Aislinn’s Birth Story — Part 2

Read Part 1 of Aislinn’s birth story here.

As soon as my OB said “c-section,” the room burst into a flurry of excitement. Surgery nurses came in and started prepping us. The incision area on my body was shaved, I got a hair net, I had to take out all of my earrings, and and I had to drink seltzer water to neutralize my stomach acid so I wouldn’t throw up during surgery. I was given another dose of epidural and my nurse placed a catheter. I said goodbye to my husband and family, and was wheeled down the hall.

© Aislinn Noltie

As my husband waited outside of the OR room, I was transferred to the surgery bed. My abdomen was prepped and the blue sheet was placed just under my chin. Warm blankets were placed over my arms that were strapped to the edge of the bed. I was shaking so hard from nerves that the anesthesiologist gave me medication to calm me down.

Around 11:50pm, my husband was brought in and seated by my head. He held my hand as my doctor started the surgery. Every time she would cauterize a cut, my stomach muscles would involuntarily jump. At 12:07am, my son was worked out of the birth canal (with an audible pop!) and my doctor asked my husband to look over the curtain. At 12:09am, my son K was born and we heard his first cries.

K was given to the pediatrician, who did an initial look-over. My doctor had left the umbilical cord long so that my husband could cut it, which he did at this time. K was then brought over to me for a few seconds on his way to the nursery. I was sewn up, given more pain medication, and another dose of medicine to stop my shaking.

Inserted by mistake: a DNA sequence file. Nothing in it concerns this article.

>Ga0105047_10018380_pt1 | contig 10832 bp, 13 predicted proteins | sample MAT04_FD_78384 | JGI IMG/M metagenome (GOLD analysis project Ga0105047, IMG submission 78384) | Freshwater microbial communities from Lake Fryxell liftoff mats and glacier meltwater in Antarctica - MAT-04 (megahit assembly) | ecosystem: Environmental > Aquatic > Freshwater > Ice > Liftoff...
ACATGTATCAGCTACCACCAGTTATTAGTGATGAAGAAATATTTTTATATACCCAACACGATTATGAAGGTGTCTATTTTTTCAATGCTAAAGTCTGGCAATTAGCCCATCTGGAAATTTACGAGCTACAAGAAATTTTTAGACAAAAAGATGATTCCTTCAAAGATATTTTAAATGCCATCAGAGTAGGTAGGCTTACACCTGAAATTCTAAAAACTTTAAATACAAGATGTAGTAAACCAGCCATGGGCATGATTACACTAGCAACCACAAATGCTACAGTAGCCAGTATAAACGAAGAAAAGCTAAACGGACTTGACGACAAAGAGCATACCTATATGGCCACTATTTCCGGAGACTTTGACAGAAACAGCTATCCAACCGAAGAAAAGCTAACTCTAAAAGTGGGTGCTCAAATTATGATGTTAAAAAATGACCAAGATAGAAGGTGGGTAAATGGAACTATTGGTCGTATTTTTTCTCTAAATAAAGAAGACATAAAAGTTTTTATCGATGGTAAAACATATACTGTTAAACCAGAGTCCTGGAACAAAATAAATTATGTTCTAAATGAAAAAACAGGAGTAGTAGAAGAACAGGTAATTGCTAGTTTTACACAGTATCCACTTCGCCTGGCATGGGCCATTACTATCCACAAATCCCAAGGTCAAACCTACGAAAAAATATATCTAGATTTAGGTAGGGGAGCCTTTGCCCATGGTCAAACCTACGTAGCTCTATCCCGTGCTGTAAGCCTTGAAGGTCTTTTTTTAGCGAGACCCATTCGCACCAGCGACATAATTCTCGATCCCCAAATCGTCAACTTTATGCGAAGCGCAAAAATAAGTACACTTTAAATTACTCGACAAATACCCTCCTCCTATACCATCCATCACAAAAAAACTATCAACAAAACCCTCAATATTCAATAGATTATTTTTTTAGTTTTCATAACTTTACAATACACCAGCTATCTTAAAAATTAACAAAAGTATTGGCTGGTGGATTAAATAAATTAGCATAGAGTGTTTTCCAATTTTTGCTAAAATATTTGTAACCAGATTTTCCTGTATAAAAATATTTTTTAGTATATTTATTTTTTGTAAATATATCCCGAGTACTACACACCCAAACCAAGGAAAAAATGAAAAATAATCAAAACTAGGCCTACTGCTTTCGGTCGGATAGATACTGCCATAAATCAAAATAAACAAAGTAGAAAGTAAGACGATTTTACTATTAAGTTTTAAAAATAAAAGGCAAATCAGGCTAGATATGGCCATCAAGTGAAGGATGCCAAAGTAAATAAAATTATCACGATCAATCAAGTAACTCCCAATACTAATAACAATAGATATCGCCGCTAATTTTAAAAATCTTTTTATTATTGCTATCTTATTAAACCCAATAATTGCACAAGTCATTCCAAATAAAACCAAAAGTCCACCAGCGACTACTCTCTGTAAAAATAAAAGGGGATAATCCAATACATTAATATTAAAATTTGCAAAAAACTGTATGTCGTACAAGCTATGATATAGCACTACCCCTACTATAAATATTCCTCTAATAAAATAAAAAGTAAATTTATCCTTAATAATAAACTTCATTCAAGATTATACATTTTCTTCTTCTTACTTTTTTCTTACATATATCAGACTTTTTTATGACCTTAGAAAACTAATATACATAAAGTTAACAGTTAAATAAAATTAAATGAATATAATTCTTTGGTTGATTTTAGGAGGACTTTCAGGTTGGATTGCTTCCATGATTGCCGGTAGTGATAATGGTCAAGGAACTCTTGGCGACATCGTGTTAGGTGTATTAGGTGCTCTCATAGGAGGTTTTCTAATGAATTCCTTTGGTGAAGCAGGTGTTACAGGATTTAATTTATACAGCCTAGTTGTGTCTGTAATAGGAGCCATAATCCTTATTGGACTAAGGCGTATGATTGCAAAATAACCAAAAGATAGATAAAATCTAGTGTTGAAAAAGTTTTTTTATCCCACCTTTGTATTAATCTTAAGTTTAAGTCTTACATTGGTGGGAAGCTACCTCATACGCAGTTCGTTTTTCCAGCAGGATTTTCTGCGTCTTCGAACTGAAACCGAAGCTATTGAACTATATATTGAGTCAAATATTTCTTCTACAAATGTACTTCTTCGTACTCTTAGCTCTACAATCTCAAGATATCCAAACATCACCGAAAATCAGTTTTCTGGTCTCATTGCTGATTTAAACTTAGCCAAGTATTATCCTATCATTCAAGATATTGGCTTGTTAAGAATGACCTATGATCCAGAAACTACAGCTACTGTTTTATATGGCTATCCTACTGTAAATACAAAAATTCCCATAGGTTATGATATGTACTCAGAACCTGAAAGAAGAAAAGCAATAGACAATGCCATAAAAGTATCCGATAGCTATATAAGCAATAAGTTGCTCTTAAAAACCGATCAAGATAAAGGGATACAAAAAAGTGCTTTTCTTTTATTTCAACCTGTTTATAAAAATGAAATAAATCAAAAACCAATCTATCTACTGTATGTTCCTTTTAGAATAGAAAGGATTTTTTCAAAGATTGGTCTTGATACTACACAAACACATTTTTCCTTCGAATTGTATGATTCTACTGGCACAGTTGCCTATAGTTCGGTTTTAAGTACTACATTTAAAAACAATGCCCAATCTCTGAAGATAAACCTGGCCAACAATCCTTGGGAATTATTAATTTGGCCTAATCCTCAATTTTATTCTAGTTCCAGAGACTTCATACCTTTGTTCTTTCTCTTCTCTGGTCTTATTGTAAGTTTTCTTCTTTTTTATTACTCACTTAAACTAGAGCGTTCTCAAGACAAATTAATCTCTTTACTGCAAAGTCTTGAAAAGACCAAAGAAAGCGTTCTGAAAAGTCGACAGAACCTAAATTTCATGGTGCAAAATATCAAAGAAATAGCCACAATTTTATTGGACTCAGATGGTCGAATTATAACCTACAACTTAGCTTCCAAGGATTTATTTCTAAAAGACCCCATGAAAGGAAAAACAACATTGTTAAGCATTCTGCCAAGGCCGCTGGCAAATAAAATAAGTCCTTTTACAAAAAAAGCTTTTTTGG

In the nursery, K had his heel pricked to check his blood sugars which came back at a 43 (units of measure unknown). The pediatrician called down to the OR to see if I had been transferred to the recovery room so I could breastfeed, but I was still in surgery. After 5 minutes, they checked his sugars again and they had dropped to 33. We were later told that around 30, babies can have seizures from low blood sugar, which is why K was given formula to bring his levels up.

I was eventually moved back to my original delivery room and was able to hold K for about 30 minutes, during which we attempted to breastfeed. Unfortunately, I don’t remember any of this. I’m not sure if it’s due to the medication, or the shock my body went through, but I have no recollection of those moments.

K was brought back to the nursery to get bathed and warmed up. I was moved to the mother and baby room, where we would stay for the next few days. My OB later told me that K’s head measured at 14.5 inches and was too big to fit through my pelvis. He also had broad shoulders, so even if his head had made it through the birth canal, there was a good chance they would have had to break his collar bone to fit his shoulders through.

At around 3:00 in the morning, K was brought into the room after getting his Vitamin K shot and eye ointment. We were told that his blood sugar level was not as high as the pediatrician wanted, but it was high enough for him to room with us.

At 6:00am, a nurse came to do another check via prick to his heel. Unfortunately, his level had dropped again, so he was taken to the nursery to get a sugar water IV placed to bring his levels up.

© Aislinn Noltie

The nurses had a hard time placing the IV, so K had bruises in both hands, both feet, and both arms. As much as I wish I was there to comfort him, I’m glad they did it in the nursery. I don’t know if I would have been able to handle his cries from them poking him over and over again.